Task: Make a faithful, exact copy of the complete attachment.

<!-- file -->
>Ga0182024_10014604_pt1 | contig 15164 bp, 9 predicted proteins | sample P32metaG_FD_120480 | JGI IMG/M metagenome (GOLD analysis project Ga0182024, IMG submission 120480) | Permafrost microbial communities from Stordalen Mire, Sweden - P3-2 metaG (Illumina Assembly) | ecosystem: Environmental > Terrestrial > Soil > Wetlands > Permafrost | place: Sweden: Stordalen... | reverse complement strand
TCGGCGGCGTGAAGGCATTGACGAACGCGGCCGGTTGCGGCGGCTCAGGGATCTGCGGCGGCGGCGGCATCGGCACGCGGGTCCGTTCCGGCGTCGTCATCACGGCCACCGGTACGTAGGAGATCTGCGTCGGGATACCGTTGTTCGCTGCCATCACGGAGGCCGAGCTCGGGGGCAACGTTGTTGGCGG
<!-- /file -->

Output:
>Ga0182024_10014604_pt1 | contig 15164 bp, 9 predicted proteins | sample P32metaG_FD_120480 | JGI IMG/M metagenome (GOLD analysis project Ga0182024, IMG submission 120480) | Permafrost microbial communities from Stordalen Mire, Sweden - P3-2 metaG (Illumina Assembly) | ecosystem: Environmental > Terrestrial > Soil > Wetlands > Permafrost | place: Sweden: Stordalen... | reverse complement strand
TCGGCGGCGTGAAGGCATTGACGAACGCGGCCGGTTGCGGCGGCTCAGGGATCTGCGGCGGCGGCGGCATCGGCACGCGGGTCCGTTCCGGCGTCGTCATCACGGCCACCGGTACGTAGGAGATCTGCGTCGGGATACCGTTGTTCGCTGCCATCACGGAGGCCGAGCTCGGGGGCAACGTTGTTGGCGG